Finding Your Voice (Sketchnotes From NerdCon: Stories 2016)

The moment I began sharing my sketchnotes on this site and writing up written reflections of what I was learning was the moment I began using my voice in a public way.

Now I use my voice in different contexts as well – I’ve got a teacher voice that I put I use at Verbal To Visual and my traveler voice that I share via my personal YouTube channel.

So I’ve got a teacher voice and a first-person narration voice. That isn’t to imply that they’re not the same voice, but I do think that context matters, and that the expression of my voice depends on the situation in which I’m using it.

As I’ve used my voice more and more over the past five years I’ve never been fully confident in its authenticity, which is why the Finding Your Voice panel at NerdCon: Stories appealed to me.

Here are my sketchnotes  from that panel, along with some of the major takeaways:

Finding Your Voice (1) - NerdCon: Stories Sketchnotes - Doug Neill

Finding Your Voice (2) - NerdCon: Stories Sketchnotes - Doug Neill

It’s less about finding it, and more about using it.

You don’t so much find your voice by searching for it, but instead you uncover it by using it.

That takes some of the pressure off, and puts the emphasis on simply telling stories rather than fretting about how your voice sounds.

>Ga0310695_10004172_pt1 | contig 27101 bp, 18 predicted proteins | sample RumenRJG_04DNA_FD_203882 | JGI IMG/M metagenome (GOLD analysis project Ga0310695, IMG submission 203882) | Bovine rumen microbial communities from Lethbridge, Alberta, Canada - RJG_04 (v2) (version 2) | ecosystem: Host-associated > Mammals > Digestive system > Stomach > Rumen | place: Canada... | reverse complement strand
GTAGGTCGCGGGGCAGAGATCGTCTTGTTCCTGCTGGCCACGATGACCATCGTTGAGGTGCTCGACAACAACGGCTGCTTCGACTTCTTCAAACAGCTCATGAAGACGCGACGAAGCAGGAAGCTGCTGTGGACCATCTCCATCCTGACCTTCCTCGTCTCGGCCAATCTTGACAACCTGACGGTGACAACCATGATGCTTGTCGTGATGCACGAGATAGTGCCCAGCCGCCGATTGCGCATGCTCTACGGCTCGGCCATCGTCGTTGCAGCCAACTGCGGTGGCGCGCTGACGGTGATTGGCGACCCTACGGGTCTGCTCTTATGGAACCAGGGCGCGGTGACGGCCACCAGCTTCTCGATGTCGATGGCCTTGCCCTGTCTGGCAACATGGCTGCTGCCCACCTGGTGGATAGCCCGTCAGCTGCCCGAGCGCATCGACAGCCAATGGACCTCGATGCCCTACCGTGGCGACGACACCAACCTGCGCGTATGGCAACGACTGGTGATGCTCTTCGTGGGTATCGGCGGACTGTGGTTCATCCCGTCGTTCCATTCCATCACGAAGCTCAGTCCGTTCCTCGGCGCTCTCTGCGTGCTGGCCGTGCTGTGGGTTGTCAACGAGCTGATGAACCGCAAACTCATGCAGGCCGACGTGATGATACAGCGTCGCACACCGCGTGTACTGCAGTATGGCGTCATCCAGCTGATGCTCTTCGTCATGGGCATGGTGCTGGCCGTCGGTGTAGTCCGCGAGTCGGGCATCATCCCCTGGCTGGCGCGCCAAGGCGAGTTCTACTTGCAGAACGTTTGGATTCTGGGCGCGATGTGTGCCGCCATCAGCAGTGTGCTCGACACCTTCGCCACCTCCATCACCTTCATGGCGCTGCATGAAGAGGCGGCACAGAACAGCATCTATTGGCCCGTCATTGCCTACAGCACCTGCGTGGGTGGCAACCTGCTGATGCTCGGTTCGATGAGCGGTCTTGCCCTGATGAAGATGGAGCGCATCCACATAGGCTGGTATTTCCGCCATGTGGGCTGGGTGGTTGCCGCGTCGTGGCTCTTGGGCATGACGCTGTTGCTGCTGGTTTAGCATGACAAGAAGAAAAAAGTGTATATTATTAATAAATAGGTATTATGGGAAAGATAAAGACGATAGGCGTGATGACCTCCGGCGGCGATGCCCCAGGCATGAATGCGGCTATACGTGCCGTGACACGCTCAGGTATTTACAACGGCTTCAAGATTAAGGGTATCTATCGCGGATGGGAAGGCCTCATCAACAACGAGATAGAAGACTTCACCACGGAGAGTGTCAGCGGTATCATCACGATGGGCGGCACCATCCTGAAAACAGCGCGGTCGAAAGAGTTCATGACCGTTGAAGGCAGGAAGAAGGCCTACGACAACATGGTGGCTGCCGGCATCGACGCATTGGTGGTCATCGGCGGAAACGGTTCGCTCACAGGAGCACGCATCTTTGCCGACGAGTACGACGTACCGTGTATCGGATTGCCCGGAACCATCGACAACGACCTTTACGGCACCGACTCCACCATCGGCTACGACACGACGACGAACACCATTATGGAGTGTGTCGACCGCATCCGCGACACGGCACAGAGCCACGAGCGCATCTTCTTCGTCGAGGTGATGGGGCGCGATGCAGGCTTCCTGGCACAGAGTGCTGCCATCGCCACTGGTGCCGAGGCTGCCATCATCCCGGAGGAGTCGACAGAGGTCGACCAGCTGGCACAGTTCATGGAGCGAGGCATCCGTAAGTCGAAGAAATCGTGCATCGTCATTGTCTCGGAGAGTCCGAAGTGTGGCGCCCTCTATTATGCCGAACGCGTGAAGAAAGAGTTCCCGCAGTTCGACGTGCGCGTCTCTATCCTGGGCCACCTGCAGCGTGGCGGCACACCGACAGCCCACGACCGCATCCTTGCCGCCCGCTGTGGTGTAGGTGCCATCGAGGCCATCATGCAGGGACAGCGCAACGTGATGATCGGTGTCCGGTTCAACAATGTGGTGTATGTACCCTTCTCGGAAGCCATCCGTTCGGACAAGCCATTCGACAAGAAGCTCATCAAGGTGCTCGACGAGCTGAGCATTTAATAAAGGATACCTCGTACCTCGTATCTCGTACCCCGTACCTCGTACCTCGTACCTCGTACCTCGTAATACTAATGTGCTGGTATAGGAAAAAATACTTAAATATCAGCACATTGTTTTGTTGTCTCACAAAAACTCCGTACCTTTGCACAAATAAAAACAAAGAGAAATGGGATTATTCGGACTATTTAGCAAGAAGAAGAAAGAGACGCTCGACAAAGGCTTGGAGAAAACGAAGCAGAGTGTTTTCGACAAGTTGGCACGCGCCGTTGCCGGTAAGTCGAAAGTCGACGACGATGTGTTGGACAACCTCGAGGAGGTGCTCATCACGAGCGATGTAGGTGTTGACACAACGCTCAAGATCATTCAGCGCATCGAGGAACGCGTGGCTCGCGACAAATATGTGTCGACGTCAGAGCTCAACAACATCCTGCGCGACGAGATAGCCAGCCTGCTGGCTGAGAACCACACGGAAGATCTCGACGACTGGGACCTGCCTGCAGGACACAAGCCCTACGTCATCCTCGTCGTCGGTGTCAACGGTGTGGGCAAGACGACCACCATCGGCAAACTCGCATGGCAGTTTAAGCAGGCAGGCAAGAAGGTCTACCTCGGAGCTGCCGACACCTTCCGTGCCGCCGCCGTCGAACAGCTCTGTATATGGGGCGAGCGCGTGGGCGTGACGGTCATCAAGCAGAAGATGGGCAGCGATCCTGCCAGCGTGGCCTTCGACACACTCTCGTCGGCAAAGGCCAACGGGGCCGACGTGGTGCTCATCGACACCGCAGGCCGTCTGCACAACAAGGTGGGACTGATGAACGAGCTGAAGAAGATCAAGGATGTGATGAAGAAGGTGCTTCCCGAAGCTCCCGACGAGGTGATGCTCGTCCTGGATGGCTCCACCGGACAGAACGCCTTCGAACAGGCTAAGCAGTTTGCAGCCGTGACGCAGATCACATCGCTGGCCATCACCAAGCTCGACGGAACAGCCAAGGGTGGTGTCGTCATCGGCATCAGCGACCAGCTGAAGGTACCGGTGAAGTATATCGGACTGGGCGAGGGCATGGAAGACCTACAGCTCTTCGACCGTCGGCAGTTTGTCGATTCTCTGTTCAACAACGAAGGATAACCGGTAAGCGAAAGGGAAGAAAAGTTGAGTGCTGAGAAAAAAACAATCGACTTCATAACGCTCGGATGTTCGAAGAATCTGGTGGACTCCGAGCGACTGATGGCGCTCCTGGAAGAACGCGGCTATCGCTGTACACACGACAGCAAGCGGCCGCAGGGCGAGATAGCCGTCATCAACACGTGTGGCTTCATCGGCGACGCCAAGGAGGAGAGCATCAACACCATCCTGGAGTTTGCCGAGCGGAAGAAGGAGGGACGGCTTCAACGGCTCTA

It’s for that reason that my main goal right now is consistent output (along with incremental improvement). With each new sketchnote and written reflection, with each new video lesson shared at Verbal To Visual, and with each new travel video that I make, I’m slowly but surely uncovering my voice.

In the specific is the universal.

This point gives me the strength to share more of my personal story, both here as I reflect on how I want to apply specific ideas to my life, and also on my personal YouTube channel where I’m experimenting with a semi-nomadic lifestyle to see if it fits me well.

This idea fits well for Verbal To Visual too. At that project I feel like I’ve outlined the fundamental principles behind the skill of sketchnoting (which I teach in An Introduction To Visual Note-Taking) and now it’s a matter of applying those principles to specific careers and specific situations. It’s both fun and useful to get specific and get practical, always with the overarching principles in mind.

So I’ve got to keep putting in the work, keep planting the seeds, and keep telling stories.

There’s a simplicity to that grind. And a sense of satisfaction that results from it.


Monday, October 24th, 2016

Princeton, Illinois (still road-tripping)